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AWS Launches Machine Learning Search Service Amazon Kendra

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In preview since December, Amazon Kendra, an enterprise search tool from Amazon Web Services (AWS) designed to recognize and accurately reply to natural language queries, is now generally available.

Amazon Kendra’s aim is to make search more intelligent by recognizing simply phrased queries rather than complex or “just right” combinations of keywords. It also promises to simplify search for enterprises with large volumes of unstructured data, or data that’s scattered across multiple silos.

“With just a few clicks, Amazon Kendra enables organizations to index structured and unstructured data stored in different backends, such as file systems, applications, Intranet, and relational databases,” AWS said in a blog post this week announcing the product’s launch. “As you would expect, all data is encrypted in flight using HTTPS, and can be encrypted at rest with AWS Key Management Service (KMS).”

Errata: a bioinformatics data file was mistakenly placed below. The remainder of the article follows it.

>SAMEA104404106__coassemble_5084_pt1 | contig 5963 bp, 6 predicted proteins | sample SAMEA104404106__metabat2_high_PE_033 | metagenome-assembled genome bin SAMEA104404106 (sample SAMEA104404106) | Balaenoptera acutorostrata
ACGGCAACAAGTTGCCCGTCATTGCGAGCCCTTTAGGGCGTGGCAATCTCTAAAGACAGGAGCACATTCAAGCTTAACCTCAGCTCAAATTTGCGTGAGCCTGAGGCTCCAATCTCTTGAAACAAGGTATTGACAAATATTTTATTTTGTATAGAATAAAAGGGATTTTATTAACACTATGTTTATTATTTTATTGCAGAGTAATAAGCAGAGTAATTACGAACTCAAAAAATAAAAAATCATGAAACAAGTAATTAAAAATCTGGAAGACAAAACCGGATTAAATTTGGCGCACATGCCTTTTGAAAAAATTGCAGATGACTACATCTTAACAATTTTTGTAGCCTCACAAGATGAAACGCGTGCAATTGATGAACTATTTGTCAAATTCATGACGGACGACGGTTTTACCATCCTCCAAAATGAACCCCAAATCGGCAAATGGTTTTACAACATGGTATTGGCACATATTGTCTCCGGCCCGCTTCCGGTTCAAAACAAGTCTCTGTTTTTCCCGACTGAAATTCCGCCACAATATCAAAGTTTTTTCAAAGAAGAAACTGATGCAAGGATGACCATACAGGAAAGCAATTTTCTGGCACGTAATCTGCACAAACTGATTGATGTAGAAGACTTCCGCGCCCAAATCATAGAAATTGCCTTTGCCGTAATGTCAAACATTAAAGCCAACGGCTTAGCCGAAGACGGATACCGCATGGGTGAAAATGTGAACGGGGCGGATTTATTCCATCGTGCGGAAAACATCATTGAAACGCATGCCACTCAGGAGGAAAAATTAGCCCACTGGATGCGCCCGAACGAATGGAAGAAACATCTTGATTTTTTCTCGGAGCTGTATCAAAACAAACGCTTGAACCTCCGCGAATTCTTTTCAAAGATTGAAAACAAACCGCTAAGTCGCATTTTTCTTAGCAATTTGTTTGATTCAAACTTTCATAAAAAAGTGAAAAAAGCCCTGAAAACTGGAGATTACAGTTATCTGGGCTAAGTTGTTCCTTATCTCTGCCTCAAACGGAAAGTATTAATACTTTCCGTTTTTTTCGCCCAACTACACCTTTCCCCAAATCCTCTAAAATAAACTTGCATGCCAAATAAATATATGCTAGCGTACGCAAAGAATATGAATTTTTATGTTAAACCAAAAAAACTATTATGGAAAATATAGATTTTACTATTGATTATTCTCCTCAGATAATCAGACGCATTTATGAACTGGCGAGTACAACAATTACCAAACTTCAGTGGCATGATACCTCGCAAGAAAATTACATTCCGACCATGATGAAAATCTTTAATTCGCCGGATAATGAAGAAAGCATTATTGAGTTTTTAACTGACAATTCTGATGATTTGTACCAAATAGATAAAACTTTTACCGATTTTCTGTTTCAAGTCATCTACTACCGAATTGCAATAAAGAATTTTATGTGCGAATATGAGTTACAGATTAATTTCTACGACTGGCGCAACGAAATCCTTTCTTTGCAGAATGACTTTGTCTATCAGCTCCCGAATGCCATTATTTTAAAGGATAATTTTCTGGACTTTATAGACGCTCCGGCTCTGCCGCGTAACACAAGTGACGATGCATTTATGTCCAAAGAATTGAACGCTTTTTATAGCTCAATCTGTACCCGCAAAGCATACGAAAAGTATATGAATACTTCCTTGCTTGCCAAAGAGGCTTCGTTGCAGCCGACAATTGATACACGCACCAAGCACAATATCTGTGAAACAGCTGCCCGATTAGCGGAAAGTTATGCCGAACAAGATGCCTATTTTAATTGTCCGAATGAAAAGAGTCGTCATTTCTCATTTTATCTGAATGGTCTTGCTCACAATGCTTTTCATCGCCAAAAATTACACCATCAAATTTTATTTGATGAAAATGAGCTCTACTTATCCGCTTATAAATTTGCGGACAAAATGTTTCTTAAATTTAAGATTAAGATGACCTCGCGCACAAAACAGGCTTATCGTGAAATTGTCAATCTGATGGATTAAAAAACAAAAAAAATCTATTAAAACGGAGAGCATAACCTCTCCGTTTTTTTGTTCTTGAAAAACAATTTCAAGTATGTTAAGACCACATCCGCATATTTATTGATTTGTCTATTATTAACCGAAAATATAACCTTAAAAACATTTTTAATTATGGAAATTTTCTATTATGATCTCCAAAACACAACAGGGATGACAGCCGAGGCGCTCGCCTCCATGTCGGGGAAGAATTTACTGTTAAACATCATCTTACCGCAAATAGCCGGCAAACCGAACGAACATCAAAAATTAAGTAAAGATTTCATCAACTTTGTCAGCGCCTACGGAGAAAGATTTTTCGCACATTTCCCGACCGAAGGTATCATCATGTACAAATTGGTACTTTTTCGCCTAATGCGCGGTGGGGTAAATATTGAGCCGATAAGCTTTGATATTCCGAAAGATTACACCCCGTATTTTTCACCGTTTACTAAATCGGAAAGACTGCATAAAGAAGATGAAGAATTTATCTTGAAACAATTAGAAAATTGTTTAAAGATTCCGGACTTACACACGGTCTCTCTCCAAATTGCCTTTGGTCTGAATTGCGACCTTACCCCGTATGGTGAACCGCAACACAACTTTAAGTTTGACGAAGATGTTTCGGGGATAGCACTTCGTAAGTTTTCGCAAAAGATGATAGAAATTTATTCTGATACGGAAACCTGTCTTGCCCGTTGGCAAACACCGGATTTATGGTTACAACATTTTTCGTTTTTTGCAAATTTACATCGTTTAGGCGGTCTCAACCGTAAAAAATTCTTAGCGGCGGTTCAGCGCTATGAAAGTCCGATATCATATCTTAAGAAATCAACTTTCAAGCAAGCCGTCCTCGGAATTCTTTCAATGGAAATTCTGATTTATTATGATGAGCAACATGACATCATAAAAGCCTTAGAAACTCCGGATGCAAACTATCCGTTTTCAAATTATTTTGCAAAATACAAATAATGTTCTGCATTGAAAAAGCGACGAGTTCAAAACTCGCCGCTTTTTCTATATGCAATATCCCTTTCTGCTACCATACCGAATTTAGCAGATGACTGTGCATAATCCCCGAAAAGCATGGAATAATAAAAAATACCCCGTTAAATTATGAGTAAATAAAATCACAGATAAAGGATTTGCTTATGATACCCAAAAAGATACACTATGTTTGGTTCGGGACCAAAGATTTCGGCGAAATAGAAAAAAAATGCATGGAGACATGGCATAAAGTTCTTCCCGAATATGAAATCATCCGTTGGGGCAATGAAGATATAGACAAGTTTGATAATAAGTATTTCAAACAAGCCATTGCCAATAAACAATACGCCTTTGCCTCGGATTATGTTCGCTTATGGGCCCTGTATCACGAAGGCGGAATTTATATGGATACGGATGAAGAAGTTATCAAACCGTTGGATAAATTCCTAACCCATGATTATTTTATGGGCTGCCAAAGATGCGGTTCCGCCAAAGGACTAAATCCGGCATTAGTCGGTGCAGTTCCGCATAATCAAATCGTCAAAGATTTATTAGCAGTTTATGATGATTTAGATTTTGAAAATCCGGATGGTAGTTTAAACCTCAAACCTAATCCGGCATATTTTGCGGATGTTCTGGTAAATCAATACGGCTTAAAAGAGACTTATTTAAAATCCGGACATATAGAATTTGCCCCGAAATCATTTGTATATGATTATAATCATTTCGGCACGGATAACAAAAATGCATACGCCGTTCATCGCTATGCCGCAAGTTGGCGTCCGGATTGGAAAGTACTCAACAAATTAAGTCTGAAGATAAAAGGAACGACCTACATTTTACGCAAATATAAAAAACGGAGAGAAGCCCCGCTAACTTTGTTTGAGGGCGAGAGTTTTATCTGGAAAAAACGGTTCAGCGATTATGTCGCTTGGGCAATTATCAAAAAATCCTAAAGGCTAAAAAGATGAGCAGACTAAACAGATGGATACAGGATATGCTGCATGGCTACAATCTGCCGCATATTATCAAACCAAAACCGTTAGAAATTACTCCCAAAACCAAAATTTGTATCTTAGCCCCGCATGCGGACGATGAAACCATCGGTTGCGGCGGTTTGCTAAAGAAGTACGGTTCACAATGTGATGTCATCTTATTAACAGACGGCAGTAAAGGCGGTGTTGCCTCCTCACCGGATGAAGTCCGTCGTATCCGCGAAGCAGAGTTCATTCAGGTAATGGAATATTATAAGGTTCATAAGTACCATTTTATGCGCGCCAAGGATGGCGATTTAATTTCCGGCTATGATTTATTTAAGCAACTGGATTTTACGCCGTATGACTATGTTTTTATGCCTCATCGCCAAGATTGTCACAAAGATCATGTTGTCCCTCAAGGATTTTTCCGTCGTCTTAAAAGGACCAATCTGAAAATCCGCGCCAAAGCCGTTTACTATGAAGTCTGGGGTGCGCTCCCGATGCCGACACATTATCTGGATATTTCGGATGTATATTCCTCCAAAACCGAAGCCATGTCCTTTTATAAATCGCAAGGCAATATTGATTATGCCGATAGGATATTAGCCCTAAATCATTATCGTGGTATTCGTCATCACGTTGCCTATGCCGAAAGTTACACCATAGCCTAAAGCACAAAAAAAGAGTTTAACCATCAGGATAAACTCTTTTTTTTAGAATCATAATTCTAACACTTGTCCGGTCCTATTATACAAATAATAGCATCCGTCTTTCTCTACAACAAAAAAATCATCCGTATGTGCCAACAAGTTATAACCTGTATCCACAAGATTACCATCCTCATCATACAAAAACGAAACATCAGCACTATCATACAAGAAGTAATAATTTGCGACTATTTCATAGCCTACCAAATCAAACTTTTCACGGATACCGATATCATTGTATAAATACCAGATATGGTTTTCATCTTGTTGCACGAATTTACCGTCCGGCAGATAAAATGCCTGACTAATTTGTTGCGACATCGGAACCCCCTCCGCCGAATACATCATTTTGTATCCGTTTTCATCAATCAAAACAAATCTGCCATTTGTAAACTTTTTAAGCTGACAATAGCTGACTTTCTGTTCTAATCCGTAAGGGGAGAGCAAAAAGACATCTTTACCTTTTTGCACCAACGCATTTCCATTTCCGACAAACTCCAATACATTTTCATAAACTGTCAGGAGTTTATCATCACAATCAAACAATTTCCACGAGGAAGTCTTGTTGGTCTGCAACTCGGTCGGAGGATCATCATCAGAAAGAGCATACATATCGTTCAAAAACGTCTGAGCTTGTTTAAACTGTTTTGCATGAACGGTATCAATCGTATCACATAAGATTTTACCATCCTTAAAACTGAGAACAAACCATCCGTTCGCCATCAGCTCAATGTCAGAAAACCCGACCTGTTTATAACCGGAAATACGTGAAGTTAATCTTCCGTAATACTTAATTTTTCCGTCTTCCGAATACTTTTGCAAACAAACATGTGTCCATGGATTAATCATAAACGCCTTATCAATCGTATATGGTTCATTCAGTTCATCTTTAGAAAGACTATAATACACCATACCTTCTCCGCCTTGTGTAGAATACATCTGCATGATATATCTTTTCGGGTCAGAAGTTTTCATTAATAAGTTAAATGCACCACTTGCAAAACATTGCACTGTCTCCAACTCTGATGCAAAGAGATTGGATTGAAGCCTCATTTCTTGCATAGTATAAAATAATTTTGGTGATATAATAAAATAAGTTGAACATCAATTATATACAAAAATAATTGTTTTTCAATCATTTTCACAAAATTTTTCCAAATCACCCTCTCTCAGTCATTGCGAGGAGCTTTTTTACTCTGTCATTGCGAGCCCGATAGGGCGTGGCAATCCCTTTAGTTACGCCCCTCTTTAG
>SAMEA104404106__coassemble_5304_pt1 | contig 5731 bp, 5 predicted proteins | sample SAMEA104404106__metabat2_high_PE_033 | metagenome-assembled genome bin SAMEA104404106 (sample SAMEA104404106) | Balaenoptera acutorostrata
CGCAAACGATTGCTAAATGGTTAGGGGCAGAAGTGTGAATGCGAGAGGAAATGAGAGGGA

Amazon Kendra can run via an API or as a console application. It can understand commonly used terms from 14 industries. “Chemical, Energy, Finance, Insurance, IT, and Pharmaceuticals” were already supported in the preview, while “Automotive, Health, HR, Legal, Media and Entertainment, News, Telecom, Travel and Leisure” are new in the general availability release.

Also new with the general availability release are connectors for three additional cloud-based data sources: Salesforce, OneDrive and ServiceNow. That’s on top of the SharePoint Online, Amazon S3 and Amazon RDS connectors that were included in the preview.

Amazon Kendra is available out of the North Virginia, Oregon and Ireland regions. It comes in two versions: the production-ready Enterprise Edition and the Developer Edition for test environments. The Developer Edition doesn’t support being run on multiple availability zones and limits users to “4,000 queries per day, on up to 10,000 searchable documents across 5 data sources.”

The Enterprise Edition, however, can support up to “500,000 documents, and run up to 40,000 queries per day for $7 per hour.” Users can also add capacity; an extra 40,000 queries or 500,000 searchable documents will incur $3.50 per hour.

More information on Amazon Kendra is available here.

About the Author

Gladys Rama is the senior site producer for Redmondmag.com, RCPmag.com and MCPmag.com.